9.3 Nonuniform circular motion by Benjamin Crowell, Light and Matter licensed under the Creative Commons Attribution-ShareAlike license.

## 9.3 Nonuniform circular motion

What about nonuniform circular motion? Although so far we have been discussing components of vectors along fixed `x` and `y` axes, it now becomes convenient to discuss components of the acceleration vector along the radial line (in-out) and the tangential line (along the direction of motion). For nonuniform circular motion, the radial component of the acceleration obeys the same equation as for uniform circular motion,

`a_r=v^2"/"r`,

where `v=|v|`, but the acceleration vector also has a tangential component,

`a_t="slope of the graph of" v "versus" t`.

The latter quantity has a simple interpretation. If you are going around a curve in your car, and the speedometer needle is moving, the tangential component of the acceleration vector is simply what you would have thought the acceleration was if you saw the speedometer and didn't know you were going around a curve.

##### Example 9: Slow down before a turn, not during it.

`=>` When you're making a turn in your car and you're afraid you may skid, isn't it a good idea to slow down?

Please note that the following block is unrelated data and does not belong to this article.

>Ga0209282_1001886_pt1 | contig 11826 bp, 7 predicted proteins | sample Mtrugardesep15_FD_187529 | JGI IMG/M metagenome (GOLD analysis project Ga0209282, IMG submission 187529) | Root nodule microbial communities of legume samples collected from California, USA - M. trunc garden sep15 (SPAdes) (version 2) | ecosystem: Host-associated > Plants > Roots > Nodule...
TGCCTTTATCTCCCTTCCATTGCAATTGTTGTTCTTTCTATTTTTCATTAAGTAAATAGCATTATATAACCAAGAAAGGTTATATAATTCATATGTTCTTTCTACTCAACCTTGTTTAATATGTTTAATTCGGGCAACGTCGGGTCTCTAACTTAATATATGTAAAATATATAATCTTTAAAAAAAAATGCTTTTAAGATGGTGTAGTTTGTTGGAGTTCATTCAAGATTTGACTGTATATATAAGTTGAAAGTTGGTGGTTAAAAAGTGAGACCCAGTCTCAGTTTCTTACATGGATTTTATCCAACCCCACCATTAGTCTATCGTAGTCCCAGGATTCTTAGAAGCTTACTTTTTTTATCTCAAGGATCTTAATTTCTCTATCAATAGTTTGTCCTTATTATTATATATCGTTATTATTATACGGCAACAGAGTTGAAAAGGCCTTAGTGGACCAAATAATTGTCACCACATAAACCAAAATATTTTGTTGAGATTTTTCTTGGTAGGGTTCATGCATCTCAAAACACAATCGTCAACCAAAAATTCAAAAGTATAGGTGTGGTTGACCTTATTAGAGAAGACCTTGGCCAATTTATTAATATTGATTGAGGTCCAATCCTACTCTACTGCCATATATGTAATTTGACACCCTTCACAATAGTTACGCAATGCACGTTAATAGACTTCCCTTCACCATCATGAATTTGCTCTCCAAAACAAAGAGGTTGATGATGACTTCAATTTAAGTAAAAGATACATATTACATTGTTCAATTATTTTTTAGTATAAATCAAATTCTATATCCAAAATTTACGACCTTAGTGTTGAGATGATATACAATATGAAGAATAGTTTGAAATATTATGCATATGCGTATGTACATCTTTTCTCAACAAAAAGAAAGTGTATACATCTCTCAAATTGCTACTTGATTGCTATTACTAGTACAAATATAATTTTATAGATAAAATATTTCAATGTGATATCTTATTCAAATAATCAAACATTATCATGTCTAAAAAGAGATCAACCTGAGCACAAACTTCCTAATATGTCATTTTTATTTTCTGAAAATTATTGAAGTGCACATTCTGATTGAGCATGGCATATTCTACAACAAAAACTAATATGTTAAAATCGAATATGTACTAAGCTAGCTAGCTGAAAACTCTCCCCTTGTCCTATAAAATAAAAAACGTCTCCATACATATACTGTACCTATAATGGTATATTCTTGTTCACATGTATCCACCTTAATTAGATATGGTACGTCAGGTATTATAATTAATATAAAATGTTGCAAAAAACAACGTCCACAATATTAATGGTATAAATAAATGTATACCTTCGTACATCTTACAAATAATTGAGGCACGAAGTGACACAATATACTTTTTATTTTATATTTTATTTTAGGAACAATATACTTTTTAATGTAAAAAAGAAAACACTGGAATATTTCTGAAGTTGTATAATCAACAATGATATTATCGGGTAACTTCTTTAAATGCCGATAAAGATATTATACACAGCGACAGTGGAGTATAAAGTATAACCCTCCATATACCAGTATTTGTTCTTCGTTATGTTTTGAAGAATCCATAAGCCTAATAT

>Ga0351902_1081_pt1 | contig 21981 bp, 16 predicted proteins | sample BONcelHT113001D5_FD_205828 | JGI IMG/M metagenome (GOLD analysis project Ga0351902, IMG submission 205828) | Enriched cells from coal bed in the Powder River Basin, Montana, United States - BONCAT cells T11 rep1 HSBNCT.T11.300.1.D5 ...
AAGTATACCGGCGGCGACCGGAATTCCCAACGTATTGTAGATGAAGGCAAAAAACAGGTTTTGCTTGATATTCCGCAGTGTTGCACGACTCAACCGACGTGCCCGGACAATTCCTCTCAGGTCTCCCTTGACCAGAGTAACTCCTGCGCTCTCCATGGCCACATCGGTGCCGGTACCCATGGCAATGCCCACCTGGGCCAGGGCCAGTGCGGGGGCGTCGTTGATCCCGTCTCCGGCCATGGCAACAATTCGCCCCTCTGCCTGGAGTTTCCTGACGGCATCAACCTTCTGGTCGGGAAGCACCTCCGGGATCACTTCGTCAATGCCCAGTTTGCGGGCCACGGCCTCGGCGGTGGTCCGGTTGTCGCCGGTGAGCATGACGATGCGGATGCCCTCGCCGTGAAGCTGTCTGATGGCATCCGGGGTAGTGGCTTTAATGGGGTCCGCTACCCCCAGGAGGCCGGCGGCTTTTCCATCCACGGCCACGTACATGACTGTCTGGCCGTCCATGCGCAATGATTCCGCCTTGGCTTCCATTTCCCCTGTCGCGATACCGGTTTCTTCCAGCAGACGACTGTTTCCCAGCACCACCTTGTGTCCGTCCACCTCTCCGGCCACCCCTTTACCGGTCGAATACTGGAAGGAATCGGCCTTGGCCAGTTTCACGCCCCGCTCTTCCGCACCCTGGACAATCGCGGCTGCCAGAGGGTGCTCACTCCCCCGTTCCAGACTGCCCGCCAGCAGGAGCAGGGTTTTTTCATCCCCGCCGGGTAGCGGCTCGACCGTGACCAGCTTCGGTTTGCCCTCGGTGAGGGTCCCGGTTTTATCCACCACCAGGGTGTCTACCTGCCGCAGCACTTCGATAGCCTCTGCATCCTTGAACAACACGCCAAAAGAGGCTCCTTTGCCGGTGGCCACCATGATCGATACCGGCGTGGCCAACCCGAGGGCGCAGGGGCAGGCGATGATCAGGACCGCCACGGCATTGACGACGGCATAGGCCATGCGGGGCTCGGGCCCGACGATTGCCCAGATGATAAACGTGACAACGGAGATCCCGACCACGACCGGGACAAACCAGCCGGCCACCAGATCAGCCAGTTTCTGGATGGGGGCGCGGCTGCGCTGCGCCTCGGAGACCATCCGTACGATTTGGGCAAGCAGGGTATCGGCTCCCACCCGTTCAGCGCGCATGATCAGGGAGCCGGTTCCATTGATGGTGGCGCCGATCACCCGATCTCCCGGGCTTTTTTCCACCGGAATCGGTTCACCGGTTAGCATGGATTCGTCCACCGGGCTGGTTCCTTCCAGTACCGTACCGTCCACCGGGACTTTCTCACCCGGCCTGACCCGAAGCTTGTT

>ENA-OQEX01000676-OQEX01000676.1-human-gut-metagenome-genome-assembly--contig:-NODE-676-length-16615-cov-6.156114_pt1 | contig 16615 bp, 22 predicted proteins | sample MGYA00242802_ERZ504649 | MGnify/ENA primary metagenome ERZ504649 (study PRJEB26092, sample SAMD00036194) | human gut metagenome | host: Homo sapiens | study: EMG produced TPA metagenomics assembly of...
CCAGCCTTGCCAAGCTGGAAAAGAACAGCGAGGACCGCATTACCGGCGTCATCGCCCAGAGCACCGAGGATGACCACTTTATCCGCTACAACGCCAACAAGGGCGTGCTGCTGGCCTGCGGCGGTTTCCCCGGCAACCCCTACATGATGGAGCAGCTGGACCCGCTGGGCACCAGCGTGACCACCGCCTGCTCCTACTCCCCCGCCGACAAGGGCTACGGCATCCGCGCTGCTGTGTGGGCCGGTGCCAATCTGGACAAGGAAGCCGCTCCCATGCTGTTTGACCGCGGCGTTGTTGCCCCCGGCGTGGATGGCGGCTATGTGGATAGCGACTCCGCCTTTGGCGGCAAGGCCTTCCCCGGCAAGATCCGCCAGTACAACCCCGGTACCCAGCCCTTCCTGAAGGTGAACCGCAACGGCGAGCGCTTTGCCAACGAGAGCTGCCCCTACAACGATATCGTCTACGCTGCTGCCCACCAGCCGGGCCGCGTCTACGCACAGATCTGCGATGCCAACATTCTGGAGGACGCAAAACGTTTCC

`=>` If the turn is an arc of a circle, and you've already completed part of the turn at constant speed without skidding, then the road and tires are apparently capable of enough static friction to supply an acceleration of `|v|^2"/"r`. There is no reason why you would skid out now if you haven't already. If you get nervous and brake, however, then you need to have a tangential acceleration component in addition to the radial one you were already able to produce successfully. This would require an acceleration vector with a greater magnitude, which in turn would require a larger force. Static friction might not be able to supply that much force, and you might skid out. The safer thing to do is to approach the turn at a comfortably low speed.

`=>` Solved problem: A bike race — problem 5

9.3 Nonuniform circular motion by Benjamin Crowell, Light and Matter licensed under the Creative Commons Attribution-ShareAlike license.